On Aug. two, 2016, Coel mentioned he attended a citizens coaching academy for the Charlotte County Sheriff’s Workplace, exactly where he made use of his revolver to fire 10 Blazer rounds. He mentioned neither deputies from the Sheriff’s Workplace nor officers from the Police Division recommended the Blazer rounds had been “anything but blanks.”

He also noted that the two agencies “observed without having comment” as he made use of his personal weapon for the exercising.

So when one particular of his supervisors, Capt. Jeff Woodard, brought only one particular Glock from the department’s armory for the exercising, Coel once more brought his individual weapon from house. It was not inspected just before the exercising.

Shifting blame

Knowlton’s 2016 killing prompted a series of finger-pointing inside the police division.

There was no appointed security officer for the exercising. The division had adapted its exercising from a YouTube video without having building written lesson plans or scripts. Officers couldn’t distinguish among blanks and reside ammunition. The instant vicinity was not cordoned off, and protective gear was not needed. Participants and onlookers had been not searched for unauthorized weapons or reside ammunition, and no security briefings had been performed just before the exercising — just some of the revelations uncovered by investigations following Knowlton’s death.

Coel’s departure presented a glimpse of what was to come for the police division. Woodard resigned in June 2017 following admitting that he had noticed Coel’s weapon just before the coaching exercising and did not inspect it. Heck now performs as a public info officer for the Charlotte County Sheriff’s Workplace. She is nonetheless a lieutenant.

Quickly following, the police chief came beneath fire of his personal.

The very same day that Coel was charged with manslaughter, Punta Gorda Police Chief Tom Lewis was charged with misdemeanor culpable negligence. Although a jury acquitted Lewis in June 2017, the police division performed its personal investigation that determined he had a “casual approach” to security for the duration of the shoot/do not shoot exercising.

Through many meetings with Punta Gorda City Manager Howard Kunik, Lewis refused to resign and alternatively presented to accept a demotion to lieutenant. But Kunik objected. He feared that maintaining Lewis in the division would only develop “confusion, conflict and division.”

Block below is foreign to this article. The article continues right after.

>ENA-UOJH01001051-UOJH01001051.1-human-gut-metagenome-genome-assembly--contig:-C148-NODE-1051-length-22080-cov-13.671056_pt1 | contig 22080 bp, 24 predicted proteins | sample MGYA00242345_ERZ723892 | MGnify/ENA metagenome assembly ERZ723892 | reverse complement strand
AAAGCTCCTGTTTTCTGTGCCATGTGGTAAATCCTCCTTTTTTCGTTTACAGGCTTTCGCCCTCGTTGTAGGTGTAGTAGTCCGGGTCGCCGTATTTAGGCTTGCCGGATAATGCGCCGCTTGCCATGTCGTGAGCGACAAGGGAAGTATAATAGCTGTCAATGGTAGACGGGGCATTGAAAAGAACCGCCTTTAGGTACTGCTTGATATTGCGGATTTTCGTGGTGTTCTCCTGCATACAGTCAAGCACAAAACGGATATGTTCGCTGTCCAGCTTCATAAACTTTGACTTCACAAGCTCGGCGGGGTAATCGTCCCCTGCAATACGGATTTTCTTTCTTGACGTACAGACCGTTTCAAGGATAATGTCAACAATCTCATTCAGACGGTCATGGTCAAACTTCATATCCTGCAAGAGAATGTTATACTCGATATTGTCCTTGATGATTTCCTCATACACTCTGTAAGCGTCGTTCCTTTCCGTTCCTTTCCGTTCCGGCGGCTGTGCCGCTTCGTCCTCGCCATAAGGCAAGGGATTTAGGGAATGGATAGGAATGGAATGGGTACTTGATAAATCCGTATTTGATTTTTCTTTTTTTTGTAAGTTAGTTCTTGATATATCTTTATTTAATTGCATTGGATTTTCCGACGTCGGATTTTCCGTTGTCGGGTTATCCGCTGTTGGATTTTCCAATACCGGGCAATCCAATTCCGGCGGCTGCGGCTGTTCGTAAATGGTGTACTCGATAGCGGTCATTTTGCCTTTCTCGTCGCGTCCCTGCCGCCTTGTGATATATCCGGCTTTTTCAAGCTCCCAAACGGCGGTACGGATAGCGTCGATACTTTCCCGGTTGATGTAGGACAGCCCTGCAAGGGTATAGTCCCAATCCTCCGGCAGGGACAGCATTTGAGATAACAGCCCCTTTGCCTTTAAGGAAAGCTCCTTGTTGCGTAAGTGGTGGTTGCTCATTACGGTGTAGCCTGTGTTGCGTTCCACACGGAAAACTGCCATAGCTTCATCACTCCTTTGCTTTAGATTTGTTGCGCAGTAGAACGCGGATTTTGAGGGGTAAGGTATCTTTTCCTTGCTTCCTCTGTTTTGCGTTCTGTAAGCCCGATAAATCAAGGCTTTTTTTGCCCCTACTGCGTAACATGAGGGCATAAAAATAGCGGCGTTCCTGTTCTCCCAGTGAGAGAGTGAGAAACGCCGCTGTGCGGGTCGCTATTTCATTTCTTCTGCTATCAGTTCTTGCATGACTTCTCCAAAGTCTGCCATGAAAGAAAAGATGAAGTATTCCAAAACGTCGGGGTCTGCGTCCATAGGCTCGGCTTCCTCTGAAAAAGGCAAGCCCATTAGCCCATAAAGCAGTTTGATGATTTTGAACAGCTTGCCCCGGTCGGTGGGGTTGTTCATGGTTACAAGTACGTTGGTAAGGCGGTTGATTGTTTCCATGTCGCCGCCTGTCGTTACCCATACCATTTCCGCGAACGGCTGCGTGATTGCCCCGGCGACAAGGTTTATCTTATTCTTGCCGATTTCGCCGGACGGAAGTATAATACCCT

Lewis was fired on Aug. 30, 2017, much more than a year following Knowlton’s death.

Delay of justice

Coel’s case has lingered in the criminal justice program for much more than 3 years.

Citing substantial media coverage and threatening comments more than social media, Coel twice requested a transform of venue — when in 2017, and once more in 2019. He claimed that a nearby trial would impair a jury’s capability to attain an objective verdict and sought to move the trial to Broward County.

His 1st request was denied. His second request was granted “in portion,” pending the judge’s capability to come across an impartial jury. But if the trial is relocated, it will not be in Broward County. As an alternative, it will most likely be in Fort Myers, exactly where Steinbeck presides, according to Sclafani.

In March 2018, Coel’s attorneys asked the court to dismiss the charges, which additional prolonged the case.

“I had completely no intention to harm Mrs. Knowlton, or of putting her or everyone else in danger,” Coel’s motion-to-dismiss states. “I genuinely believed that the rounds I fired had been in truth blank rounds that would not injure Mrs. Knowlton or everyone else provided the distance among us.

“I would by no means, beneath any situations, knowingly use reside rounds in a shoot/do not-shoot situation or in any public demonstration or K-9 coaching exercising. This was a tragic accident.”

His motion to dismiss was also denied.

Right after he was fired from the police division, Coel filed a lawsuit in November 2017 against the Punta Gorda Board of Trustees for denying him disability pension. His case incorporates statements from two physicians who claim that he suffered post-traumatic tension following the fatal shooting.

A judge awarded Coel $12,590.70 in attorneys costs and expenses in September. But if he’s convicted of manslaughter, he will nonetheless be forced to forfeit all of his “rights and advantages,” like the pension.

Meanwhile, Knowlton’s husband, Gary, accepted a $two,060,234.23 settlement paid out from the city’s insurance coverage and harm recovery funds. The agreement produced no admission of fault or blame on behalf of the city or its police division.